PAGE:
In the interim, I joined a new Juki facebook group and garnered significant new information that will help with my older Juki, the 98E. That information, (and new part for $50) has now made it possible for my old 98E to quilt perfectly again, and will now be my backup machine. It had been skipping stitches and was repaired at 2 different shops, but was not actually repaired.....which was why I bought the TL 2010Q.  (....and the reason why I question the ethics of businesses that both repair old machines and sell new ones.  This is not just a theoretical conspiracy theory, it has been my repeated experience).  On the timeline of this experience, the 98E was up and running the day before I got my 2010Q back from Elbert.

On the up side, I have freed up some extra space by selling the big quilting machine (space that I love and is now usable space!!!) I made 2 new quilt tops (on my Pfaff), and have started a 3rd. I now have 2 Juki's that are sewing wonderfully! I lost my momentum for finishing up the quilting on the large quilt when this all started.  I have decided NOT to worry, I will get back to it. I have given up on several exhibit deadlines and I am okay with that. 

Wednesday, October 06, 2021

Charmed: part 3
80" x 80" quilt top

Charmed, after the swap out

I finished the quilt top!! Yeah! And then I changed my mind....

So I took out the very lovely block (below) that I am so very fond of, and made a new block.  The improvement is vast, and I am happy that I listened to my heart.  This "out-take" will most likely find a new home in a pillow.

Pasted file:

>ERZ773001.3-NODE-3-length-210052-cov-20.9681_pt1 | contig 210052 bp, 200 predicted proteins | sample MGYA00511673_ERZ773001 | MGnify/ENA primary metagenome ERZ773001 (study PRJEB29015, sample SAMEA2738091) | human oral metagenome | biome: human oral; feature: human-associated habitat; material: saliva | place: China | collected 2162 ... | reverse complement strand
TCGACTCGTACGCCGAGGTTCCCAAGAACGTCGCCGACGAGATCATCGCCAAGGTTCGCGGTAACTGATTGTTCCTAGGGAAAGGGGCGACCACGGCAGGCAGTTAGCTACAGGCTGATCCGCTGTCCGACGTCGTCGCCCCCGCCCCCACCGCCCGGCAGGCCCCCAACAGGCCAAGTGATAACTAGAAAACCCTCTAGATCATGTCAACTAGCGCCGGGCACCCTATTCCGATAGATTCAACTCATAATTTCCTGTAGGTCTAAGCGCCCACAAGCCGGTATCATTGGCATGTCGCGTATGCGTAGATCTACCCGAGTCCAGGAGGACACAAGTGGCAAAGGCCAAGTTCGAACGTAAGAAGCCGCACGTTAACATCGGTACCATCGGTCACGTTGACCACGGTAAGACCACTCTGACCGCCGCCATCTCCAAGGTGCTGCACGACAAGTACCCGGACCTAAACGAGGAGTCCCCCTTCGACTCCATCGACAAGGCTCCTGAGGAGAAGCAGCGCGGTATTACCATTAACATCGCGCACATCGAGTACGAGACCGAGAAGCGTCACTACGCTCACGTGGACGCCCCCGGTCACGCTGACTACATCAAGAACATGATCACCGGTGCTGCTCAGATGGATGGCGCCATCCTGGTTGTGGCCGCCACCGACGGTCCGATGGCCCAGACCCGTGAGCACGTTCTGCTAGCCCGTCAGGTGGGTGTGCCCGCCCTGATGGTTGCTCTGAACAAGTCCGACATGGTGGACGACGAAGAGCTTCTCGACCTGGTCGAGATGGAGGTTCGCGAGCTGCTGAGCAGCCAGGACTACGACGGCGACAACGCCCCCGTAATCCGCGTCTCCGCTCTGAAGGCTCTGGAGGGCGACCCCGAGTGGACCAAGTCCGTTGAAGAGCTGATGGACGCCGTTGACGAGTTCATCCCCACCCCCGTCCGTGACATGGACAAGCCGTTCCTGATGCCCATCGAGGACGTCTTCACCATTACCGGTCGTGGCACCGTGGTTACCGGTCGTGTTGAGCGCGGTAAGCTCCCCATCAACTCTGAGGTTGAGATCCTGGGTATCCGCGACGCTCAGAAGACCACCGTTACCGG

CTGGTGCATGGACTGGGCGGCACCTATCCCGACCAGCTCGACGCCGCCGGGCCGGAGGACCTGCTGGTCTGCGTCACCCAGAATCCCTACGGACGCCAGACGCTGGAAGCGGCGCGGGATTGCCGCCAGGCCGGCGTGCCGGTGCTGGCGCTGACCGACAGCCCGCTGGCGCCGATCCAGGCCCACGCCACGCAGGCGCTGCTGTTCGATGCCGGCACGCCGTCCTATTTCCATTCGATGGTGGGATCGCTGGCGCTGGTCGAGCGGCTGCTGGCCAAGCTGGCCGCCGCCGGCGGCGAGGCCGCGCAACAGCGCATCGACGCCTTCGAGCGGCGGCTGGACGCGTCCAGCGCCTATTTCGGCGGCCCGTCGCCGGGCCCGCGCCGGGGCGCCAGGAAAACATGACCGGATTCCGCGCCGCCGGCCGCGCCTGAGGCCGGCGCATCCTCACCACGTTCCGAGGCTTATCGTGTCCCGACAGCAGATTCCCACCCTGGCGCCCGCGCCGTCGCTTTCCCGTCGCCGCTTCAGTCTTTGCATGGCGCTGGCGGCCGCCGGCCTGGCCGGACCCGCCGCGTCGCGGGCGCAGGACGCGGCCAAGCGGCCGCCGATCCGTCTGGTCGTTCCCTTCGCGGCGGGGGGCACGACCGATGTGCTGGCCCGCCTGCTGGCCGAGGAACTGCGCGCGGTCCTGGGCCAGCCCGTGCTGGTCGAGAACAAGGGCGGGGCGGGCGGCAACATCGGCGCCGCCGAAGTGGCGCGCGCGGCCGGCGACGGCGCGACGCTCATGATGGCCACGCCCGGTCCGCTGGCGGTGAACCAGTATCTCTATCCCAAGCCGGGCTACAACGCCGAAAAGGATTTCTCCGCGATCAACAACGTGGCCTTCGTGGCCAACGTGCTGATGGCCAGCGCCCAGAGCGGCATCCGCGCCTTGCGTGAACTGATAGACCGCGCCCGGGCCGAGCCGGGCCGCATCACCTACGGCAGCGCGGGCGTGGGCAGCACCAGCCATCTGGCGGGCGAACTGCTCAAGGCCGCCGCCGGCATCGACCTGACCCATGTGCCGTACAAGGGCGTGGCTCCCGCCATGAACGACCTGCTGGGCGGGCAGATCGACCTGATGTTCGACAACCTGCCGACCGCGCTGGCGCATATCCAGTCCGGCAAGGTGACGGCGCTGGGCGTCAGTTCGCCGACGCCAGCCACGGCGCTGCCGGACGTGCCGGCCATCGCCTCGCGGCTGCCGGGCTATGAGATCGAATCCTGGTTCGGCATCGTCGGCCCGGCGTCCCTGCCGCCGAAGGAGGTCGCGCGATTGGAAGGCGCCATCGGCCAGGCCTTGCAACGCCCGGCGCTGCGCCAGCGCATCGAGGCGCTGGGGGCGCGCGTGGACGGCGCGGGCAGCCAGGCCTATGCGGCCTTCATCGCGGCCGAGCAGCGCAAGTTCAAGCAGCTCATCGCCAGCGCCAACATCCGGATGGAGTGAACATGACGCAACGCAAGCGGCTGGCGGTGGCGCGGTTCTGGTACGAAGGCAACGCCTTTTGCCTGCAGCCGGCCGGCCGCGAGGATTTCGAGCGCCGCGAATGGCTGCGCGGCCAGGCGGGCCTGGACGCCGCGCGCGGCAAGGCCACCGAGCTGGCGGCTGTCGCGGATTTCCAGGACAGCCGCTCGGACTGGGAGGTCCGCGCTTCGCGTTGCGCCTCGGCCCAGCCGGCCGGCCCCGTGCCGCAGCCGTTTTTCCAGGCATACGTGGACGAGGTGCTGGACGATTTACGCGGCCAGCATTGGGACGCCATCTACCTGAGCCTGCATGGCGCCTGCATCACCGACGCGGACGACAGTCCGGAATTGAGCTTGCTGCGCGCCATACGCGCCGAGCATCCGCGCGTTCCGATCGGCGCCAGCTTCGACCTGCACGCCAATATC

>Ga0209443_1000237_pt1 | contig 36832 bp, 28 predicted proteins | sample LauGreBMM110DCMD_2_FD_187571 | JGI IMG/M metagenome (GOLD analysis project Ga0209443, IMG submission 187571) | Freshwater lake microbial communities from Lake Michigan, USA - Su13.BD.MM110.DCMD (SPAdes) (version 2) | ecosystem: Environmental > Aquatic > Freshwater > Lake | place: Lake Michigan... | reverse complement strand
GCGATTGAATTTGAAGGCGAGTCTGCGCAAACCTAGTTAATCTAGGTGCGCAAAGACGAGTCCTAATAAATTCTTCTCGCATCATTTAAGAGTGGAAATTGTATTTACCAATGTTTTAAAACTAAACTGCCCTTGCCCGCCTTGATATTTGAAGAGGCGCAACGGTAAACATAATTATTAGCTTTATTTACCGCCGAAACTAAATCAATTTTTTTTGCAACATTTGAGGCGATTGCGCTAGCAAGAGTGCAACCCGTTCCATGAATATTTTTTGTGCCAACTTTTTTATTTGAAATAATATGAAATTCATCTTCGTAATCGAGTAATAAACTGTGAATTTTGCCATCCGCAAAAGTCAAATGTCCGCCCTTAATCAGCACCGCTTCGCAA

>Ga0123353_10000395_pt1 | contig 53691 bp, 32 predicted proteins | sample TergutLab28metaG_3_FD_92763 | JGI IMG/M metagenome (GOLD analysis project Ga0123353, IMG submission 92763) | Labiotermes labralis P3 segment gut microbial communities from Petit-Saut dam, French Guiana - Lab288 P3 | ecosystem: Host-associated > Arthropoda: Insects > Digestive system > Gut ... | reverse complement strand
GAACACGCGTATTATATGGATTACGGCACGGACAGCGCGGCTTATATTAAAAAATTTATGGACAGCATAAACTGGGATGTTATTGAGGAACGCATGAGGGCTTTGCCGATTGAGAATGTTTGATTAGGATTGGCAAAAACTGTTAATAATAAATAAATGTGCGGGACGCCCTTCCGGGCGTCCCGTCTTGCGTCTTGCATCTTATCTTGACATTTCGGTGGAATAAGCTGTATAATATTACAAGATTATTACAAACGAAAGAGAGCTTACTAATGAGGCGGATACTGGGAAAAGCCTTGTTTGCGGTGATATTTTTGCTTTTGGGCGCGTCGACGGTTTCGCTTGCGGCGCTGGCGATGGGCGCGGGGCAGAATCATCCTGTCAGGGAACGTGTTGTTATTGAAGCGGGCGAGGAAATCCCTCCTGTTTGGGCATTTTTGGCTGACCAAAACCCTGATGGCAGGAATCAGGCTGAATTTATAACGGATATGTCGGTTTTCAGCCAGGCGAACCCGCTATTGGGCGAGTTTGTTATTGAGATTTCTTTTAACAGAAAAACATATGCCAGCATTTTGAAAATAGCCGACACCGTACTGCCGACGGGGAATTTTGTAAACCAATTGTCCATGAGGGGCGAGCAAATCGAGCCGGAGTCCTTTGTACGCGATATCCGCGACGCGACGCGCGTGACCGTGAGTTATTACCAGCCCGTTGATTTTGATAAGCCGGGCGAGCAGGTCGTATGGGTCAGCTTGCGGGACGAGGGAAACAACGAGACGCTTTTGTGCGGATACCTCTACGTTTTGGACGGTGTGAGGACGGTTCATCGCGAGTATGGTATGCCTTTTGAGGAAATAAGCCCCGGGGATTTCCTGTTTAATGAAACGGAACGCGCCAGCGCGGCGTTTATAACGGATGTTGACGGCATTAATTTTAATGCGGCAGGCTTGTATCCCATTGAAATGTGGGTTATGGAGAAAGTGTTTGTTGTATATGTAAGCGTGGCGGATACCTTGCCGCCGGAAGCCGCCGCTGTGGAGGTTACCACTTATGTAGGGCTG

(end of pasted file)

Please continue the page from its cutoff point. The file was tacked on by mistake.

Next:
I was also hoping that by the time I posted this, I would have a back for the quilt ready to go, but alas, I do not.  I also do not have a sewing machine that I can quilt this on, yet.  My Juki has been broken now for 7 weeks.  But that is a long story, and one that I will save for another day.  

Meanwhile, a great time to talk about photographing bright colors.  It is a lot more difficult than it should be.  Digital cameras "think" the perfect photo is one with people in it, so it adjusts what it sees to try to find some "skin" tones....or so I have been told.  I do find it hard to get the colors right with digital photography.  I used to shoot in the RAW mode, but because of computer "issues" I now do not have a way to open RAW files....sigh... Another good option is to take a photo outside with diffuse natural lighting, but that can be hard because of the time of day and needing a set-up large enough to accommodate large quilts, which I can make, but it is cumbersome and weather dependent.  Today, I am sharing a photo of the quilt top taken on my laundry line, (which is not tall enough).  I took it at twilight, and I am pleased with the colors here.
Overall, the colors look softer and not as harsh and brassy as the photo taken with studio lights. Even minor adjustments of lighting and color can make the overall effect not seem true. I also took a photo of this quilt at noon.  The harsh light and stark shadows are not a good option.  Here is a side by side comparison. 
When I finish the quilting, I will take the time and effort to set up outside because the light is so much better.  It won't be a quick photo shoot, and I will need to take my design walls outside, but it will be worth it! :)